I’ll be completely honest. After Godzilla Raids Again & King Kong vs. Godzilla I was beginning to fear for my precious remaining sanity at the thought of having to get through another 20-odd Godzilla movies. Next up however was Mothra vs. Godzilla which changed everything. The franchise has left Gojira’s realism behind, this much is apparent, but not yet have the sequels seemed to commit to a new tone. This film finally feels confident in being a mix of comedy and awesome monster movie, and throws in being completely mental for good measure.
Mothra’s egg floats up on a small village’s shore very early in the film and a greedy businessman purchases it, to make it the centre of a theme park. Having not seen Mothra I was unaware of this monster’s origins but this film seems to be fairly standalone in that sense. That doesn’t mean everything has to make sense though,especially true with the introduction of Mothra’s guardians of sorts; twin ladies who are about 9 inches high and constantly speak at the same time. The question “Why?” is never really answered for their existence or actions, but they communicate to Mothra via some catchy, yet almost creepy songs, and follow the heroes around for much of the film, prompting some really neat visual effects showcasing their tiny size. The funniest moments of this film come simply because it is so unashamedly ridiculous; the script for example has lines every few minutes that are logically unfounded. Some allowance must be made for things being lost in translation, but the explanation for the businessman paying precisely 1,224,560 Yen for Mothra’s egg is laugh-out-loud insane, and there are no end of moments that can only be knowingly stupid, finally allowing the franchise to dive head-first into the B-Movie tone.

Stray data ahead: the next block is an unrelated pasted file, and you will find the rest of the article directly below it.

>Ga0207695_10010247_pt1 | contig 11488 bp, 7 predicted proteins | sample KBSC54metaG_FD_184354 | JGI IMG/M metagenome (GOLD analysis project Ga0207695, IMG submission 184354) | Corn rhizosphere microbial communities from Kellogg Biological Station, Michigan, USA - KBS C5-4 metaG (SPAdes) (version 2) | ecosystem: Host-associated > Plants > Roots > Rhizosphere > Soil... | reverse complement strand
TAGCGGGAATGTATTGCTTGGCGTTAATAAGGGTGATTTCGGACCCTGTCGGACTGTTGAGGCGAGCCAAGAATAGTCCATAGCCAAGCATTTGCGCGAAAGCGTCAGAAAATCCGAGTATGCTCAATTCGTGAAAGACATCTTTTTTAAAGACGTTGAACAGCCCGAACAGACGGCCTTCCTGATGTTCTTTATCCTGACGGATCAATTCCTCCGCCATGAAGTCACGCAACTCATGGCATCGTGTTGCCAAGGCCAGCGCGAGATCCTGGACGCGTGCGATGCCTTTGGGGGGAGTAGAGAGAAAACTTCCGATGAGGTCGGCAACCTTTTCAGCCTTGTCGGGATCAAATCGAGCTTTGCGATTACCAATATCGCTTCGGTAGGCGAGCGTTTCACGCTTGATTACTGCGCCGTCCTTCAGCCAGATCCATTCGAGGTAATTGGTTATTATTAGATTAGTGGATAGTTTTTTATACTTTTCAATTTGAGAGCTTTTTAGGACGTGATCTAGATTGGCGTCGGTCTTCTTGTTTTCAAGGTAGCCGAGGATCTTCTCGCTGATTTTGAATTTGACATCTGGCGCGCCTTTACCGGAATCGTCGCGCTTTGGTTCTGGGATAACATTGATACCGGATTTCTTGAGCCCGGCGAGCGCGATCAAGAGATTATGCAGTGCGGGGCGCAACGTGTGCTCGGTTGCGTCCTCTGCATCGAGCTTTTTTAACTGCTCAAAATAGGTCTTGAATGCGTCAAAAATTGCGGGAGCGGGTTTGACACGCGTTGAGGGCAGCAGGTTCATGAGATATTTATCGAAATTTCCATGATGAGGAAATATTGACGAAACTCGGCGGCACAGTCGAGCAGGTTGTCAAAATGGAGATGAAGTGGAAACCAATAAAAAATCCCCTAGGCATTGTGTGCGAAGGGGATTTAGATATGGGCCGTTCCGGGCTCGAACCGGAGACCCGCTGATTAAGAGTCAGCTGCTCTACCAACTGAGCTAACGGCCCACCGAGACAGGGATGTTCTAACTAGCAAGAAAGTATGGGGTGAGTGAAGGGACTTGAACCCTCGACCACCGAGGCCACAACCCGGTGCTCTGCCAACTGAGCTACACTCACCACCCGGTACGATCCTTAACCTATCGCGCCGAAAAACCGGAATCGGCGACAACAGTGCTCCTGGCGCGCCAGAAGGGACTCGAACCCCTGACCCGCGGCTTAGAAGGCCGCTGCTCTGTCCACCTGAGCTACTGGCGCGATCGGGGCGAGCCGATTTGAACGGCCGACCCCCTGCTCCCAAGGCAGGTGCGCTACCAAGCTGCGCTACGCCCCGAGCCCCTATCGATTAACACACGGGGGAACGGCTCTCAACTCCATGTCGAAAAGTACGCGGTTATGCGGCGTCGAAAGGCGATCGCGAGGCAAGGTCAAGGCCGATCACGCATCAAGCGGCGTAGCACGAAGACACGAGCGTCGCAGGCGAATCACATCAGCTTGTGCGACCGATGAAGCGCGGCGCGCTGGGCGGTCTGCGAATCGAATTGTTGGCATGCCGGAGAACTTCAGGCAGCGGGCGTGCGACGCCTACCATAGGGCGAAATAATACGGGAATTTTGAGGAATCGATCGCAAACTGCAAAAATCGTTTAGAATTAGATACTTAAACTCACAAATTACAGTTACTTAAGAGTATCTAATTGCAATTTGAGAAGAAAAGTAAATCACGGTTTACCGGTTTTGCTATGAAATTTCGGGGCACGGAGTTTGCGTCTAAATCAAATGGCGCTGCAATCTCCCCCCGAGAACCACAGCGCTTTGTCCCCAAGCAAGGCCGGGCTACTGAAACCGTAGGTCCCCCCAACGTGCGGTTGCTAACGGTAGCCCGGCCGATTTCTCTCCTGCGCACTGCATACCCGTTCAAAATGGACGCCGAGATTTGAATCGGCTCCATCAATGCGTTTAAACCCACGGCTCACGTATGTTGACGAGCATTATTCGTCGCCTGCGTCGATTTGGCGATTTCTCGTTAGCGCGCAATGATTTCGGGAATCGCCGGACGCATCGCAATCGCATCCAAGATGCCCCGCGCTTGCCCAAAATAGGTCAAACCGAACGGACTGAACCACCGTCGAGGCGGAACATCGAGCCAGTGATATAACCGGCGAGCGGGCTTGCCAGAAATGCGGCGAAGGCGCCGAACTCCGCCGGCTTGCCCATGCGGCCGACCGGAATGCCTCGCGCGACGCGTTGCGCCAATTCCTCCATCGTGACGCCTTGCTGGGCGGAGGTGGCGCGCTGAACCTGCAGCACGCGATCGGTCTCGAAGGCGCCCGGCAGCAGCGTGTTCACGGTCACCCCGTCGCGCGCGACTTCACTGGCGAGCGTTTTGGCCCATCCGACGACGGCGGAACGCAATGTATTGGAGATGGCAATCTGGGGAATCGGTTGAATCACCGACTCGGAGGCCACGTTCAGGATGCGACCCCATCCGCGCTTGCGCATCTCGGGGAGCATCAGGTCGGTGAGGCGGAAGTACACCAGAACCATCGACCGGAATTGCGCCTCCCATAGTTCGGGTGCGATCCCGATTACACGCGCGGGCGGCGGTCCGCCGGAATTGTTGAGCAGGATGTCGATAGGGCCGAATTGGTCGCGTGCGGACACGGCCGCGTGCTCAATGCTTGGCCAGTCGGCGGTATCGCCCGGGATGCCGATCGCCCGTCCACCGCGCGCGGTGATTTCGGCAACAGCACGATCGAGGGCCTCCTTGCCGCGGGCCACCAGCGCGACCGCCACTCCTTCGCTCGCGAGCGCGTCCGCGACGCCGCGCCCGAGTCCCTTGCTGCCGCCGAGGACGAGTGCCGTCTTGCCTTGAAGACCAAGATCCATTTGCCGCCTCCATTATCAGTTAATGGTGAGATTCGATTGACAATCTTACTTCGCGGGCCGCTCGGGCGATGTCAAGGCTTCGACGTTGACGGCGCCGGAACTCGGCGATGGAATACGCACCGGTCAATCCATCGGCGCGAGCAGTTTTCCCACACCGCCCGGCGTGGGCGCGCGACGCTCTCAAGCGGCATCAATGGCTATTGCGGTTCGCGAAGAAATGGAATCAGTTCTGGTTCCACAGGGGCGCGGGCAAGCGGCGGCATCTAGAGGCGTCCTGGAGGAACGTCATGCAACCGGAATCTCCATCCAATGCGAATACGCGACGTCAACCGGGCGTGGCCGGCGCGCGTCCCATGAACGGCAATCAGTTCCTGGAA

Not too long after, Godzilla appears in a scene that is at once extremely cool, but also manages to reinstate some of the sense of terror from the first movie. I couldn’t say there’s ever any illusion that it’s not a man in a suit (except for in the brief stop-motion shots, pedants), but the rampage he goes on is pretty extreme and they’ve made the nice addition of superimposing him in some ‘real’ city shots, giving it a bit more credibility than the all-cardboard cityscapes featured in the previous disappointing installments.
While the set-up is greatly entertaining, the final battle is what matters. Here the showdown lasts most of the last half hour, giving us plenty of time to try to come to terms with the image of Godzilla fighting an enormous moth and equally enormous brown caterpillars. It’s all totally ridiculous, and occasionally impossible to comprehend, but never anything less than entertaining and the 90 minutes go by quicker than 20 minutes in either of the previous two sequels. There is a revelation in this movie, half a century before Michael Bay patented the formula, that more explosions = better movie, in lieu of any reasonable plot or logic. This film marks the franchise finding its footing in the barmy-yet-incredibly-entertaining tone it has become known for, and I’m more excited than ever to see what lies ahead.